Some investors argue that Powell wasn’t forceful enough in committing to bolster price growth as he struggled to articulate the reasons behind the interest-rate cut in the question-and-answer portion of the press conference. “They’re refusing to address inflation expectations right now,” Bob Michele, head of global fixed income at JPMorgan Asset Management, said in a Bloomberg TV interview. “We’re going to sit on the long end of the curve and watch growth and inflation decline and enjoy the ride.”

Even President Donald Trump has latched on to the idea of low inflation as a reason to implore the Fed to further ease policy. On Wednesday, he reiterated there’s “no inflation,” in part of the same post on Twitter in which he bemoaned that “as usual, Powell let us down.”

    ....As usual, Powell let us down, but at least he is ending quantitative tightening, which shouldn’t have started in the first place - no inflation. We are winning anyway, but I am certainly not getting much help from the Federal Reserve!
    — Donald J. Trump (@realDonaldTrump) July 31, 2019

Now, TIPS and inflation expectations don’t exist in a vacuum, and the fact that crude oil futures slumped on Thursday by as much as 3.5% certainly played a role in compressing breakevens. But even there, it’s worth considering the culprit: A stronger U.S. dollar. That, too, runs counter to what the Fed was probably aiming for with its interest-rate cut. In fact, The Wall Street Journal this week posited that the European Central Bank’s shift to even-easier policy forced the Fed’s hand, in what was dubbed “the undeclared currency war.” In his opening remarks, Powell noted that “many central banks around the world are increasing policy accommodation or contemplating doing so.”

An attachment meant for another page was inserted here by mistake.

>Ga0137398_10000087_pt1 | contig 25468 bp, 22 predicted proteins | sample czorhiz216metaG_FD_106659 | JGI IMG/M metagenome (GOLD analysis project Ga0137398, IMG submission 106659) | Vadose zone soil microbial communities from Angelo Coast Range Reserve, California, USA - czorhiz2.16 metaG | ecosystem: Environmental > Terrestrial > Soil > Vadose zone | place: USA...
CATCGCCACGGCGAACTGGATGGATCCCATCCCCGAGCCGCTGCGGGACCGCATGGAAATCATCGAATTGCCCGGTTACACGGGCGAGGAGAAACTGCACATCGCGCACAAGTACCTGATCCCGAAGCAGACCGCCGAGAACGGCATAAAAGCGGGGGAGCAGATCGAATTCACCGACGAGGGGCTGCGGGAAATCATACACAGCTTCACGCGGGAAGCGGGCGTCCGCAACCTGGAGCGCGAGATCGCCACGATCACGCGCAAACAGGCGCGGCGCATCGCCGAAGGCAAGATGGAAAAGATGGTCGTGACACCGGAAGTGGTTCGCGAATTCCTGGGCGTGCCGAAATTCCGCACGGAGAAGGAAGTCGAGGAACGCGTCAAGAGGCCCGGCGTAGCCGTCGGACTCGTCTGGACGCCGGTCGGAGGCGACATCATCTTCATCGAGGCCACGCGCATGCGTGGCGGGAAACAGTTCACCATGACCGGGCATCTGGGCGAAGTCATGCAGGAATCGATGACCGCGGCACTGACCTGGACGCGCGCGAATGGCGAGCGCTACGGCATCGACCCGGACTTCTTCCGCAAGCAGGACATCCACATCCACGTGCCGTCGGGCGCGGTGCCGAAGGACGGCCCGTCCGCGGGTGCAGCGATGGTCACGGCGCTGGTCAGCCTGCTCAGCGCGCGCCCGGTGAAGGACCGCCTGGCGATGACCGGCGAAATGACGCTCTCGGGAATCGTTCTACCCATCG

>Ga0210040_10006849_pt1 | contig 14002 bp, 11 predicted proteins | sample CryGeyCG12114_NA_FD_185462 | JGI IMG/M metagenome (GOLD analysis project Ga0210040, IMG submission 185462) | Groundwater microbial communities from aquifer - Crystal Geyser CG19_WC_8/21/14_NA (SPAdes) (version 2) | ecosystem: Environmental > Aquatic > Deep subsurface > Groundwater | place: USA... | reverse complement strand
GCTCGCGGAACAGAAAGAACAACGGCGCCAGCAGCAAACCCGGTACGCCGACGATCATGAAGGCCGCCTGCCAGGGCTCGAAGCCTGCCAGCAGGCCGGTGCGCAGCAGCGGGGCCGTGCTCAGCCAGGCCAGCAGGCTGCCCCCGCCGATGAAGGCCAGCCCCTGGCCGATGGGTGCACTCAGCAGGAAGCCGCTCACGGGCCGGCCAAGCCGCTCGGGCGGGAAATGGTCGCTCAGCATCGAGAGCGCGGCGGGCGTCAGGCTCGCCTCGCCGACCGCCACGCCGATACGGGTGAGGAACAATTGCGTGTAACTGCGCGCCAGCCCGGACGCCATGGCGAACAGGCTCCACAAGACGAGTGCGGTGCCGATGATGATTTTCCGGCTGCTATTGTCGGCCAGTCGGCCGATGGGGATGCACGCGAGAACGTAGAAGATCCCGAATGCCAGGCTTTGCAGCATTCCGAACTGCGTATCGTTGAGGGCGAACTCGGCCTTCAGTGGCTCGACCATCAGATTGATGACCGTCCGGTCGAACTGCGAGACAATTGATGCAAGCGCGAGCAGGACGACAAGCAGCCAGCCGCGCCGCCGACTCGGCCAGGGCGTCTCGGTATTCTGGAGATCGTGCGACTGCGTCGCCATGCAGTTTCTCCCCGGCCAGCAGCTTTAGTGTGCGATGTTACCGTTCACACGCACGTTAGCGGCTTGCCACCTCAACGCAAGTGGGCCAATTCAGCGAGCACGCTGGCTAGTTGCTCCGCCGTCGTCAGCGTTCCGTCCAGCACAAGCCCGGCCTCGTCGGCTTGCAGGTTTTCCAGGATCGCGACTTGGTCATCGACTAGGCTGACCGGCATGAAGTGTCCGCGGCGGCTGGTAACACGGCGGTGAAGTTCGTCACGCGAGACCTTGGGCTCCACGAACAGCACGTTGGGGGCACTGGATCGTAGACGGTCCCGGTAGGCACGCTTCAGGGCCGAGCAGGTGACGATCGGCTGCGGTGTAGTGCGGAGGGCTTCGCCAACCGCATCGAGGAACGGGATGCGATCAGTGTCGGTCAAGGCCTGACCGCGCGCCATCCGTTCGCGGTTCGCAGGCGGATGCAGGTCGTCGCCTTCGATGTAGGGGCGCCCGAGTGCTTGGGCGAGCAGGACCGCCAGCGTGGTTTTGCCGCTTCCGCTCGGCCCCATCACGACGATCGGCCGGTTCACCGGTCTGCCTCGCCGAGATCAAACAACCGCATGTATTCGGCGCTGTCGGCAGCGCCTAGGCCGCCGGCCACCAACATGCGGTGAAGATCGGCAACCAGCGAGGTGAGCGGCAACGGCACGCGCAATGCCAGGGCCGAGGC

Looking at the movement in the two macro markets most directly sensitive to Fed policy — rates and foreign exchange — it’s hard not to draw the conclusion that traders are protesting the Fed’s policy path. On top of the moves in currencies and yields, as Bloomberg News’s Stephen Spratt reported, borrowing dollars has become even more expensive lately, which is beginning to cause a squeeze in global money markets. That certainly wasn’t what Powell was hoping to achieve by easing.

How long this tantrum lasts is anyone’s guess, but as I wrote yesterday, bond investors have gotten what they wanted time and again this year from the Powell Fed. Whether the Fed is truly on the verge of a policy error, or just not living up to market expectations, may wind up being an entirely irrelevant distinction. With that in mind, it’s hardly a surprise that traders expect they’ll win out in the end.

This column was provided by Bloomberg News.

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